Julia Caesaris (Classical Latin: IVLIA•CAESARIS), c. 76 BC-54 BC, was the daughter of Roman dictator Gaius Julius Caesar, by his first wife, Cornelia Cinna, and his only child in marriage. Julia became the fourth wife of Pompey the Great and was renowned for her beauty and virtue.
Julia was probably born around 76 BC. After her mother died in 69 BC, she was raised by her paternal grandmother Aurelia Cotta. Her father engaged her to Quintus Servilius Caepio, who could have been Marcus Junius Brutus (Caesar's most famous assassin) who, after being adopted by his uncle Quintus Servilius Caepio, was known as Quintus Servilius Caepio Brutus for an unknown period of time. Caesar broke off this engagement and married her to Pompey in April 59 BC, with whom Caesar sought a strong political alliance in forming the First Triumvirate. This family-alliance of its two great chiefs was regarded as the firmest bond between Caesar and Pompey, and was accordingly viewed with much alarm by the optimates (the oligarchal party in Rome), especially by Marcus Tullius Cicero and Cato the Younger.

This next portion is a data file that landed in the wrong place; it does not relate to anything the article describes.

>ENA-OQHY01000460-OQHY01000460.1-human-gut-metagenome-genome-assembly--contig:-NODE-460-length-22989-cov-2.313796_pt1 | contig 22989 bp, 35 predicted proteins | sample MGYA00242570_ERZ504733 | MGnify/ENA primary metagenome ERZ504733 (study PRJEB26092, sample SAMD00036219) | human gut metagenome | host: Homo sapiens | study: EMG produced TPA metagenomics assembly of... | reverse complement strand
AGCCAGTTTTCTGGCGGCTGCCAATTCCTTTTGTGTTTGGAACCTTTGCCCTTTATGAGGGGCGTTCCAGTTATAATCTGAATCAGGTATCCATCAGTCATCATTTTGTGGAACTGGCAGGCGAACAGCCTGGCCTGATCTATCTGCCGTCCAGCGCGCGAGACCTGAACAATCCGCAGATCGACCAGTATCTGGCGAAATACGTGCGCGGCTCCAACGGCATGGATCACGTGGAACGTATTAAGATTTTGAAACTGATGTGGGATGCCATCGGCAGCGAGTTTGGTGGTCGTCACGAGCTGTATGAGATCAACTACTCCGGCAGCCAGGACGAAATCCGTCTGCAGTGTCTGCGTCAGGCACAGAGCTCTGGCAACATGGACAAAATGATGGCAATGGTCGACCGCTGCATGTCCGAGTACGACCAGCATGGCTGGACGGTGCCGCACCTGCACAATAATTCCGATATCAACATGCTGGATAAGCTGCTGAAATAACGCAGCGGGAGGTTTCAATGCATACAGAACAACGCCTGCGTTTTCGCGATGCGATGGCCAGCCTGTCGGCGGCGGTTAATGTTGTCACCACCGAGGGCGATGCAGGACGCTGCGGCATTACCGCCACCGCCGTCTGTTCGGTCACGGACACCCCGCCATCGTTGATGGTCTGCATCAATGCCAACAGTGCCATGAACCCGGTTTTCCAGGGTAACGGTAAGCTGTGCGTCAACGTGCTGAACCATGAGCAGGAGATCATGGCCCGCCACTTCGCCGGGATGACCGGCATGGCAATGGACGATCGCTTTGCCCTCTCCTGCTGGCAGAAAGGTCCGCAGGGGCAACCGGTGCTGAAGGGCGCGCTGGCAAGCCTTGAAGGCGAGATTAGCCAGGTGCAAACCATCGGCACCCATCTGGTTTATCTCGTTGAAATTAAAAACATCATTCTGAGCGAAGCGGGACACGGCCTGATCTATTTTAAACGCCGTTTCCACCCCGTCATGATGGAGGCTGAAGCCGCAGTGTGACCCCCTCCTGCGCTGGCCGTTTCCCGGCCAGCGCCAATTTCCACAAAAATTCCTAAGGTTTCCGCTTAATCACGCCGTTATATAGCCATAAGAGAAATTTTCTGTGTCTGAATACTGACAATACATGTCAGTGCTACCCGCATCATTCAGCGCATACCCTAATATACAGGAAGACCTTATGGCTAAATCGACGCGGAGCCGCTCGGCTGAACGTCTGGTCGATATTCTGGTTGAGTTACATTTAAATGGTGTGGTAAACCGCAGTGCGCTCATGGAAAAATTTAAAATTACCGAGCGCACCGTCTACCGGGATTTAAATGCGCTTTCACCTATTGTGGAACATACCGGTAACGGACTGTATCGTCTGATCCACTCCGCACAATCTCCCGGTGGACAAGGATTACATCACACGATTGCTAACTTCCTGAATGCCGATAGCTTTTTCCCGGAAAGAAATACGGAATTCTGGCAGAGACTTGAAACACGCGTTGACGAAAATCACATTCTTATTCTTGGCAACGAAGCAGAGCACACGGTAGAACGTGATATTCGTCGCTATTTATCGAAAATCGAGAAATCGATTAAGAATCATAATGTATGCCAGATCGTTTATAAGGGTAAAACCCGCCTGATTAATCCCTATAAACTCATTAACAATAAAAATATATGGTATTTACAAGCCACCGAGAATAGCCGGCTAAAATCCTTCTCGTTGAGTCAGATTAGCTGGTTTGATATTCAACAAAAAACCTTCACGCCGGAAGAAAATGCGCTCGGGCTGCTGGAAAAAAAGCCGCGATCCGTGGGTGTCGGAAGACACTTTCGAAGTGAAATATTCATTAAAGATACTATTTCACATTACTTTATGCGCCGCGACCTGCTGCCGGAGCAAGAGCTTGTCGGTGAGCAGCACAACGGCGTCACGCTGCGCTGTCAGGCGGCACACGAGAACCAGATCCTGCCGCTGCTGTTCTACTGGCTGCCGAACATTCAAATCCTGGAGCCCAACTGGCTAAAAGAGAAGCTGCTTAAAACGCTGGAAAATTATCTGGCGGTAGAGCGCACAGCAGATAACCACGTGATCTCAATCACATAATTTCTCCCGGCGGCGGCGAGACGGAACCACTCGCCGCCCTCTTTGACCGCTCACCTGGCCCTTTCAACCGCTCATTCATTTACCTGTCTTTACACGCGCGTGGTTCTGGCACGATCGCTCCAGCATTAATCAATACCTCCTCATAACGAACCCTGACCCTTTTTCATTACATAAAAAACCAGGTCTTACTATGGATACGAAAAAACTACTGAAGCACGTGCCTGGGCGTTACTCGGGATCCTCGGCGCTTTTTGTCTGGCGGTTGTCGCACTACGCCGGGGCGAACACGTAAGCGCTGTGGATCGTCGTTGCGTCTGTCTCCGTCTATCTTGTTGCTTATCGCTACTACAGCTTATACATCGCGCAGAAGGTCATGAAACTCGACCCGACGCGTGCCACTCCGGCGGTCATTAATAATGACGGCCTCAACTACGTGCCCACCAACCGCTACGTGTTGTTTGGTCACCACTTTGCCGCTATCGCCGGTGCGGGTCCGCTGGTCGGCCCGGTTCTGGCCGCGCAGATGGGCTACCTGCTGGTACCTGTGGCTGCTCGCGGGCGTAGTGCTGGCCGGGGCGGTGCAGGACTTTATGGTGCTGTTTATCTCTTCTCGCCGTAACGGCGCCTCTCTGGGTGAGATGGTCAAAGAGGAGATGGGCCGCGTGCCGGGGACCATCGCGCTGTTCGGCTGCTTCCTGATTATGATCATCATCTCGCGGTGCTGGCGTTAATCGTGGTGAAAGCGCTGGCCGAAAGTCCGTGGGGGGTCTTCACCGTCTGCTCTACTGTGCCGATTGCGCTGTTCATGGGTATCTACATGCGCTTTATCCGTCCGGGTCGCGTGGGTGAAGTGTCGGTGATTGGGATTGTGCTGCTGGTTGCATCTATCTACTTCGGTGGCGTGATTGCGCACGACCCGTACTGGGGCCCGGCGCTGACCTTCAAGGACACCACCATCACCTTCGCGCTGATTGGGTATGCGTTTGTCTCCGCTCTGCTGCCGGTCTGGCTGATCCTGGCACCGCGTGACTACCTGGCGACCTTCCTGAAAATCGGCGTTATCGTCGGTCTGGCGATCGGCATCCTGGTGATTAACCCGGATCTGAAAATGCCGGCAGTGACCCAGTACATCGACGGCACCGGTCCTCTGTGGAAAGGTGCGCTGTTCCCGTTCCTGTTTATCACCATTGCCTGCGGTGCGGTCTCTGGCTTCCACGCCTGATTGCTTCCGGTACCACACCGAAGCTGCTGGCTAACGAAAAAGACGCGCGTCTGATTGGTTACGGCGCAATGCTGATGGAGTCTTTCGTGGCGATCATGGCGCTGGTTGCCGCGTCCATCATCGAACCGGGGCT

Pompey was supposedly infatuated with his bride. The personal charms of Julia were remarkable: she was a woman of beauty and virtue; and although policy prompted her union, and she was thirty years younger than her husband, she possessed in Pompey a devoted husband, to whom she was, in return, devotedly attached. A rumor suggested that the aging conqueror was losing interest in politics in favor of domestic life with his young wife. In fact, Pompey had been given the governorship of Hispania Ulterior, but had been permitted to remain in Rome to oversee the Roman grain supply as curator annonae, exercising his command through subordinates.